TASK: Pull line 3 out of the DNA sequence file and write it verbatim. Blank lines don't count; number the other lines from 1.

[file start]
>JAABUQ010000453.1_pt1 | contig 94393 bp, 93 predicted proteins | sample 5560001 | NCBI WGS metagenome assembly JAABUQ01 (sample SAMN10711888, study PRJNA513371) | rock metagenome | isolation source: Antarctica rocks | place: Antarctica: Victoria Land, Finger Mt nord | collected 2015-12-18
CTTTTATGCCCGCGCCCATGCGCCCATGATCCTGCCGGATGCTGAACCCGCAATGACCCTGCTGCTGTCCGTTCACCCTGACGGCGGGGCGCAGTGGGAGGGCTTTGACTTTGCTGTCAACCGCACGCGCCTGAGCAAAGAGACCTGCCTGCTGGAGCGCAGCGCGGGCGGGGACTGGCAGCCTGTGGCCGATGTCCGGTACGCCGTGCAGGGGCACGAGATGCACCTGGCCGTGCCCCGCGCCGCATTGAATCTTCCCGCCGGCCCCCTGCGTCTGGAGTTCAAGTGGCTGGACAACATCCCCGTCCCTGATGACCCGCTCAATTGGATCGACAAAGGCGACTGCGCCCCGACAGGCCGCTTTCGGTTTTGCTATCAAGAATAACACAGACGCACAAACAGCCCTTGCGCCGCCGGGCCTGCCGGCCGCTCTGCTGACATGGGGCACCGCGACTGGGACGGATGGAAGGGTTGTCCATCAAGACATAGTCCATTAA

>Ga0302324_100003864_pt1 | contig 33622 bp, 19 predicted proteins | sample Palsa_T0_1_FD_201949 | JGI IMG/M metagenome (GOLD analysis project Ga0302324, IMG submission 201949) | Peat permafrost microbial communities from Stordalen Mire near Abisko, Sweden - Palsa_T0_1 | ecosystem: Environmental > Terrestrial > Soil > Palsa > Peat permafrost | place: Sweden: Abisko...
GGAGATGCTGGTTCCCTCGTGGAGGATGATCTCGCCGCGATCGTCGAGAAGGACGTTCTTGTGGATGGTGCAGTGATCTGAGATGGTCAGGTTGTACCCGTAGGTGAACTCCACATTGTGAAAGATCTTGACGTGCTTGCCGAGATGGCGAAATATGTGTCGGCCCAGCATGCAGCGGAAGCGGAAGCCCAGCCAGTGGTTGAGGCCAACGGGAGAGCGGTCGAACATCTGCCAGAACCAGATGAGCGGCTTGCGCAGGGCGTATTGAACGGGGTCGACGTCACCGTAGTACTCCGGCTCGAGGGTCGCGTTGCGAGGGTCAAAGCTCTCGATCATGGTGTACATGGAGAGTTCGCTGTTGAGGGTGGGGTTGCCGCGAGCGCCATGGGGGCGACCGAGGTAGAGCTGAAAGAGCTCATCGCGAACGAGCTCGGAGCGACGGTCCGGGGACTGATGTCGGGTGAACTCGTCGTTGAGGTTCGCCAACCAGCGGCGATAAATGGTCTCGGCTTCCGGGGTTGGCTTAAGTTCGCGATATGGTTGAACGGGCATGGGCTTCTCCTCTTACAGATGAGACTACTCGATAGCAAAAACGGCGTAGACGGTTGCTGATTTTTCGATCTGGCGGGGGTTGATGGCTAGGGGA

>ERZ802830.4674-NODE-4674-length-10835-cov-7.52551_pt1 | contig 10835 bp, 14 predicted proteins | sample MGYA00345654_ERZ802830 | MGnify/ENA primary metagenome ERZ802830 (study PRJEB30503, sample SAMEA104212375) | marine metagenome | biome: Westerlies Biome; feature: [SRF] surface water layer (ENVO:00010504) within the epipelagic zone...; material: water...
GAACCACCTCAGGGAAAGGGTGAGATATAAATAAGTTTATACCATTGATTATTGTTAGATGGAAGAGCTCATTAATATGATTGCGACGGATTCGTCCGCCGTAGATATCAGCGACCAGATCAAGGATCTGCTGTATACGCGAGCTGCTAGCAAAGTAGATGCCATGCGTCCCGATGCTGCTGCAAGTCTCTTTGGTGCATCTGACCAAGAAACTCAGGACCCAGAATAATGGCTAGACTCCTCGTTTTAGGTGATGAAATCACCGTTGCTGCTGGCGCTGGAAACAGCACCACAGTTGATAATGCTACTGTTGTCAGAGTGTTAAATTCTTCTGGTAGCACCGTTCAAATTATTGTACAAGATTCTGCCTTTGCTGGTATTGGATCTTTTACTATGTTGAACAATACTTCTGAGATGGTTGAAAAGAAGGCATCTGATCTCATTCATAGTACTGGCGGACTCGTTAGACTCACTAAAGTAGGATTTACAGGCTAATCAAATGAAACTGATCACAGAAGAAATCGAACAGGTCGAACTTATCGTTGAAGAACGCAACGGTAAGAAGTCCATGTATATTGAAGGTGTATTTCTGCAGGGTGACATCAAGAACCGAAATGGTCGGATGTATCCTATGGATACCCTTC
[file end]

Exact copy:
>Ga0302324_100003864_pt1 | contig 33622 bp, 19 predicted proteins | sample Palsa_T0_1_FD_201949 | JGI IMG/M metagenome (GOLD analysis project Ga0302324, IMG submission 201949) | Peat permafrost microbial communities from Stordalen Mire near Abisko, Sweden - Palsa_T0_1 | ecosystem: Environmental > Terrestrial > Soil > Palsa > Peat permafrost | place: Sweden: Abisko...